These Scrumptious and flavoursome scones are delicious drizzled with honey and walnuts or simply a spreading of jam, The herbs rosemary and thyme create a piney and minty flavour along with the balsam and lemony taste of the Pelargonium citronellum leaves, a lovely addition to your coffee or tea break.
225g (8oz) self raising flour (or plain flour with 1 tablespoon baking powder) 5ml (1tsp) baking powder 50g margarine or butter cut into small pieces 1 egg A little milk A pinch of salt or 1-2 tablespoons of sugar (depending on taste) 2-3 sprigs of rosemary, leaves finely chopped 2-3 sprigs of thyme, leaves taken off stalk 1-2 leaves of pelargonium citronellum A Peel of half a lemon finely chopped or grated Topping honey and or walnuts or jam
To prepare Sift the self raising flour with the added baking powder into a mixing bowl, add the margarine and rub in lightly with your fingers & thumbs above the bowl until the texture is similar to that of fine breadcrumbs. If you have a sweet tooth add 1-2 tablespoons of sugar or just a pinch of salt as the drizzle of honey will act as a natural sweetener. You can also add a little olive oil if you like. Add the finely chopped rosemary leaves and thyme as well as the finally chopped lemon peel and pelargonium citronellum leaves. Mix together in the flour mixture then make a well in the centre and add a beaten egg, stir the contents together adding a little milk until you reach the right consistency to form a soft dough. Knead lightly to take out any visible cracks, then a light dusting of flour to your work area and rolling pin, roll out the dough with a thickness of approximately 2 cm’s. When the dough is rolled out carefully cutout the pieces using a 2 cm cutter or cut into triangles, add them to the baking tray lined with a baking sheet and place them in the oven for 8-10 at a temperature of 230 c (450 F mark 8) you can also replace the egg with soya or almond milk. After baking, cut the scone in half and add a layer of honey and or walnuts, or jam served with a refreshment such as tea or coffee.
Pelargonium anethifolium has been greatly admired over recent years for its lovely delicate flowers which range in colour from yellow, green to pink violet with dark reddish markings that are scented at night. The leaves are feathery with traces of red, as well as a tint visible on the petioles, also consisting of an underground tuberous root. This plant has some similarities to pelargonium triste which may have been collected and taken to Europe during the times of exploration in the Cape possibly believing that it was the same species, P. anethifolium was not identified as a separate species until 1835. The name anethifolium refers to the leaves of the dill plant Anethum gravelens, a herb and spice which is very similar to the leaves of this plant. Pelargonium anethifolim is native to South Western areas of the Cape and grows to about 50 cm’s in height.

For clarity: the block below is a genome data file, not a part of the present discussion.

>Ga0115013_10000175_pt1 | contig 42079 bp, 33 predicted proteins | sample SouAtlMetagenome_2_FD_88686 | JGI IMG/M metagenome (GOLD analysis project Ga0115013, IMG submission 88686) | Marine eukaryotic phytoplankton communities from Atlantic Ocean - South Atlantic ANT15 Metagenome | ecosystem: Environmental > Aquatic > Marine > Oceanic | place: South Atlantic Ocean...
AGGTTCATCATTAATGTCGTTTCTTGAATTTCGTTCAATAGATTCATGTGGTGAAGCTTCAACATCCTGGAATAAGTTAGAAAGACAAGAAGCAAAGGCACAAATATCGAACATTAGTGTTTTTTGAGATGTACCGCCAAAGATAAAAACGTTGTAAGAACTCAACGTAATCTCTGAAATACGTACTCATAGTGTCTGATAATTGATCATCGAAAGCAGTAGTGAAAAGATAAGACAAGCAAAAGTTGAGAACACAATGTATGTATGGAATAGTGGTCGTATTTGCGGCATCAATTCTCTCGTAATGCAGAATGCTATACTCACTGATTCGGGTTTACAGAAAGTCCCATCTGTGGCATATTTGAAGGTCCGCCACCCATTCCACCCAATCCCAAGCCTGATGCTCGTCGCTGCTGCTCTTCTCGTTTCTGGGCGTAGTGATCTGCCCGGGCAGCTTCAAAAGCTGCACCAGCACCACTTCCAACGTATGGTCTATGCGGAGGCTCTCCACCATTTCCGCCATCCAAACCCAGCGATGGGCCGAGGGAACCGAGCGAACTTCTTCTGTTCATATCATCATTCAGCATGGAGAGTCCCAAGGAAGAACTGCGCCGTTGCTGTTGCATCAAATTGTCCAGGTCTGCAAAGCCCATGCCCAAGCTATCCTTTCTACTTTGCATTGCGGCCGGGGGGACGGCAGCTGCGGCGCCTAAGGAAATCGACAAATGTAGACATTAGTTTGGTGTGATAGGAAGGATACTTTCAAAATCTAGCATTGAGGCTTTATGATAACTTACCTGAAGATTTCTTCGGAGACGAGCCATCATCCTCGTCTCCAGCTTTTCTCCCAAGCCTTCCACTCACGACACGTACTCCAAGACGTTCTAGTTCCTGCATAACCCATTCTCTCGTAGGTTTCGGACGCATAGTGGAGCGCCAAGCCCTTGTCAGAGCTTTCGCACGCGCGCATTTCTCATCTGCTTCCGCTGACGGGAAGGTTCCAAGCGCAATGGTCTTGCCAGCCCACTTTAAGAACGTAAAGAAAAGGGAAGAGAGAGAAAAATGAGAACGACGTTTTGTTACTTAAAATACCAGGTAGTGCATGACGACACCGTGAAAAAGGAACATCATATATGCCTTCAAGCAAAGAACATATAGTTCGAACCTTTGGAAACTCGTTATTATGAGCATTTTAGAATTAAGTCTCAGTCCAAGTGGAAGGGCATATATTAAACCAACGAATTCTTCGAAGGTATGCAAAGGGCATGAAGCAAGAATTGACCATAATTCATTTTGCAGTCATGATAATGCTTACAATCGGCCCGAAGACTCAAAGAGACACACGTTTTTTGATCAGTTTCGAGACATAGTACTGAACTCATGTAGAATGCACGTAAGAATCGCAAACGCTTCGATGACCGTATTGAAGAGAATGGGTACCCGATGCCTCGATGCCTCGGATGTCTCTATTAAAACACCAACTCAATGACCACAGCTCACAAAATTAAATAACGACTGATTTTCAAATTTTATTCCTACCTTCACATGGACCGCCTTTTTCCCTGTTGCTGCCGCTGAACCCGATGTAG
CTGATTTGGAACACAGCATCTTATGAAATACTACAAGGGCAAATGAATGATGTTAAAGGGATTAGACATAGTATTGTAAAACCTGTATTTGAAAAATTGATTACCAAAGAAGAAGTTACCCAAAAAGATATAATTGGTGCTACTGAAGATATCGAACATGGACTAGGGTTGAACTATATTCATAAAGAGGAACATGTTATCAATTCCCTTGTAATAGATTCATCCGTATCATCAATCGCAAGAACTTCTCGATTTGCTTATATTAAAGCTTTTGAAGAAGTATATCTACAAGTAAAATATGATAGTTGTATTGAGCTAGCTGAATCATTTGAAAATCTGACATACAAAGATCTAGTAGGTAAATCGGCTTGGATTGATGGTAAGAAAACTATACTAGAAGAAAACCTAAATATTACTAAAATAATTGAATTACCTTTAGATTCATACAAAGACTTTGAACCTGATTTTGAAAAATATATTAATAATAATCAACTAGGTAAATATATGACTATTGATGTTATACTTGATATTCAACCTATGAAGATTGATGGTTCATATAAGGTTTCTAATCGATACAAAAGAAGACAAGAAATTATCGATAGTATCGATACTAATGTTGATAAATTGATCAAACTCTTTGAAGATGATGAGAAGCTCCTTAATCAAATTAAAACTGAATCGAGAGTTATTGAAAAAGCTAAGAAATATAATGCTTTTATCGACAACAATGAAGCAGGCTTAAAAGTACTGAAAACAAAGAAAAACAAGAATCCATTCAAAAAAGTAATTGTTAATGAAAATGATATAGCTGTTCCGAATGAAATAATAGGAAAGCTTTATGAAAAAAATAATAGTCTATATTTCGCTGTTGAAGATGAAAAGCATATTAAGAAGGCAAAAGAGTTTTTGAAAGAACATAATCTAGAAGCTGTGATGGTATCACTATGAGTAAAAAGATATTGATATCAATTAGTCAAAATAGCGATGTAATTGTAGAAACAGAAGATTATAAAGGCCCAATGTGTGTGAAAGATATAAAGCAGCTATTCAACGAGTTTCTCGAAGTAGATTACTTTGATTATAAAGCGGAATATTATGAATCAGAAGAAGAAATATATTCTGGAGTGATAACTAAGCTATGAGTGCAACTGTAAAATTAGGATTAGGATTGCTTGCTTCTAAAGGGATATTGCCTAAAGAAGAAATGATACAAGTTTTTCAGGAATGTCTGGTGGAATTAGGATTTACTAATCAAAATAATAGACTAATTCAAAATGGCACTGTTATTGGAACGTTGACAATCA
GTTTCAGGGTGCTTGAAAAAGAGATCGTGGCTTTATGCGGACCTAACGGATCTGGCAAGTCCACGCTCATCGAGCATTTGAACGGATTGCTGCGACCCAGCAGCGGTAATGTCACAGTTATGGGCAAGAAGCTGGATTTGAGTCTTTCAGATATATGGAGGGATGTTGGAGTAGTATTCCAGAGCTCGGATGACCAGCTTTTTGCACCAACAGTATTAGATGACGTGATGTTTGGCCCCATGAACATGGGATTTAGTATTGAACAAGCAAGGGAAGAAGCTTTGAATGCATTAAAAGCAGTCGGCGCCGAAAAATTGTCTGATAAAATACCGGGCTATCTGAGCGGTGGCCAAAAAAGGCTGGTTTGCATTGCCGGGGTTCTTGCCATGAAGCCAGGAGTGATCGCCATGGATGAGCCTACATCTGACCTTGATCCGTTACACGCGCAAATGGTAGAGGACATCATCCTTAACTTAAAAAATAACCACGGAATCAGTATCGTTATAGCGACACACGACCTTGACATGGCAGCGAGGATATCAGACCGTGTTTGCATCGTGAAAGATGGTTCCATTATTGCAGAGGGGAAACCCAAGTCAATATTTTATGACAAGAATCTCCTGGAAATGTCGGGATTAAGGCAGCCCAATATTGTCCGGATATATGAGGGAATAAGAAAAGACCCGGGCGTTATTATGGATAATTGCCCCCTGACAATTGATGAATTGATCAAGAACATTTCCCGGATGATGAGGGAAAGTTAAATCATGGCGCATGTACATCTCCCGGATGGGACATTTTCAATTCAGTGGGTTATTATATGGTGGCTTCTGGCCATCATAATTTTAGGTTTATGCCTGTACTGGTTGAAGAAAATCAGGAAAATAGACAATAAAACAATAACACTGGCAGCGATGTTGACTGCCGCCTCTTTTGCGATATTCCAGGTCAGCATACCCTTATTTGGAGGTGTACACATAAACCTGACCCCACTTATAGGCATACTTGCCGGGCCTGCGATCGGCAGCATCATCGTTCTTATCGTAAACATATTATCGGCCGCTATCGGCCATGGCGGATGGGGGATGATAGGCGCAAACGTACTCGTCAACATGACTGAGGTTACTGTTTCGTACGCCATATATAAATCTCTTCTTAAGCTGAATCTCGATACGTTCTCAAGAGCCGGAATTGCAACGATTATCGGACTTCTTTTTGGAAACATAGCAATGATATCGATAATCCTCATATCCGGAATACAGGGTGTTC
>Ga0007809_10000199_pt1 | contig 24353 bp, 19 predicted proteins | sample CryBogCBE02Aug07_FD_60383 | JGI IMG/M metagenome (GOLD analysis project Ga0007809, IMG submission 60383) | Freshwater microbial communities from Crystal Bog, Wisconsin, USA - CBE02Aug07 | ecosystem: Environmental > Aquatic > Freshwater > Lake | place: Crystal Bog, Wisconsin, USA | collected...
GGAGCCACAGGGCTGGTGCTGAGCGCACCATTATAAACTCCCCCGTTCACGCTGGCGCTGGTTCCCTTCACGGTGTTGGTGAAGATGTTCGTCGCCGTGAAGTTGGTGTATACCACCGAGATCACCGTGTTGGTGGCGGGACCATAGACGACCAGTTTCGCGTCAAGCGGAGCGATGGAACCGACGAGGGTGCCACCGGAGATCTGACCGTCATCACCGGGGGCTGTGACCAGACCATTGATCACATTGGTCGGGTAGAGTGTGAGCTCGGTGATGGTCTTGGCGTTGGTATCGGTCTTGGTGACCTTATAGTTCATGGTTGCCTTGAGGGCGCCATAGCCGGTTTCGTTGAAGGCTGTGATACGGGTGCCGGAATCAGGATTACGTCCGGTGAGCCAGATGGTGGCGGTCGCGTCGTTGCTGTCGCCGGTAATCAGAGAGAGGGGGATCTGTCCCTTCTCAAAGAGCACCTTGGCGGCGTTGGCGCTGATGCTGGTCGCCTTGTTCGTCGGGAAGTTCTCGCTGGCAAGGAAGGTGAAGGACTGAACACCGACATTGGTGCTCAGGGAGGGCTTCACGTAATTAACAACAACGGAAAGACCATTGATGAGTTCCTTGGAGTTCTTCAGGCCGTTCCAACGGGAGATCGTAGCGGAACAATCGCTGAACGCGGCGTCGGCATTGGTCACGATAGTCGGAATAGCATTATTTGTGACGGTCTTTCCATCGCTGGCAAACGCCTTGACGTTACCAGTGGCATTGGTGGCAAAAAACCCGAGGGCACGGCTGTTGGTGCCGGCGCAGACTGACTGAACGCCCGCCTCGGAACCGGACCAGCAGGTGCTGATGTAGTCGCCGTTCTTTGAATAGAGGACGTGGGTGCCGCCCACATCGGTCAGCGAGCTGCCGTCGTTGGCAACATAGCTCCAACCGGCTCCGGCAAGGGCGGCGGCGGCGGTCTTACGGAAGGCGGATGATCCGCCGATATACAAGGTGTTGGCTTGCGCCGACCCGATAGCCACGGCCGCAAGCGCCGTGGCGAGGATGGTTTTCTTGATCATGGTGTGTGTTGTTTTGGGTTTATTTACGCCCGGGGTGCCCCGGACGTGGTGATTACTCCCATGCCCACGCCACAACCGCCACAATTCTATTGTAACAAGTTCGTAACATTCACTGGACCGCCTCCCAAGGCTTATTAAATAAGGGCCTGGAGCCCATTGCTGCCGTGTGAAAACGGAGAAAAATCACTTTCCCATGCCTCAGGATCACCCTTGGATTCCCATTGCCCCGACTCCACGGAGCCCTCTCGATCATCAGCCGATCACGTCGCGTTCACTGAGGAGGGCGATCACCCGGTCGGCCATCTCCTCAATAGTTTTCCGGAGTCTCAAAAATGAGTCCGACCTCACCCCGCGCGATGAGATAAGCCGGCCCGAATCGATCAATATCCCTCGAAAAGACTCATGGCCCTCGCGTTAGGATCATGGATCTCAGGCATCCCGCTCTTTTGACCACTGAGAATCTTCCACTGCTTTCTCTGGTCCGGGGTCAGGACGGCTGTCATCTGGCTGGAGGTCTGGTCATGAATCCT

A hybrid of this pelargonium includes P. gibbosum x P. anethitfolium which has various forms of flower types: The pale pink form (right) has beautiful delicate flowers of pastel pink with a slight flush of darker pink on the petals, arranged on an long, elegant flower stalk, containing up to eleven flowers, but they carry no scent. It is crossed with Pelargonium gibbosum known as the gouty pelargonium because of its swollen nodes on long scrambling branches. The flowers vary from a slight orangey yellow to a brownish yellow with 6-14 flowers on each flower stalk. The leaves are succulent like with a leathery texture and has sharp and irregular leaf margins or lobed. P. gibbosum becomes more woody as it ages and grows to about 40 to 60 cm’s in height, native to the Western cape where it grows in sandy and stony areas not far from the coast.
The peachy pink flower type (left) appears to be smaller in size than the light pink, but the mixture of orange and pink colours with a dash of yellow in the centre makes this flower simply unique. The flowers are arranged on a long flower stalk which contains up to eleven flowers, the sepals are also fairly long compared to the flower size and the leaves are also very decorative.
Another hybrid is P. anethifolium x fulgidum which also has various flower forms: The deep red type (right) has striking pale pink or white flowers with splashes of deep red on the petals, this form looks more like a hybrid but is a very attractive plant and the leaves are still rather similar to that of P. Anethifolium. The white form (below) with splashes of pale pink are simple but charming with just that added flush of bright pink upon the white delicate flowers.
This hybrid is crossed with pelargonium fulgidum which has bright scarlet or deep purplish red flowers on long flower stalks. It is a low growing shrub with scrambling foliage & succulent like stems with leaves that are either rectangular or heart shaped with finely toothed leaf margins. P. Fulgidum is native to Western coastal areas of South Africa usually on sandy hillsides or growing within rock formations of granite.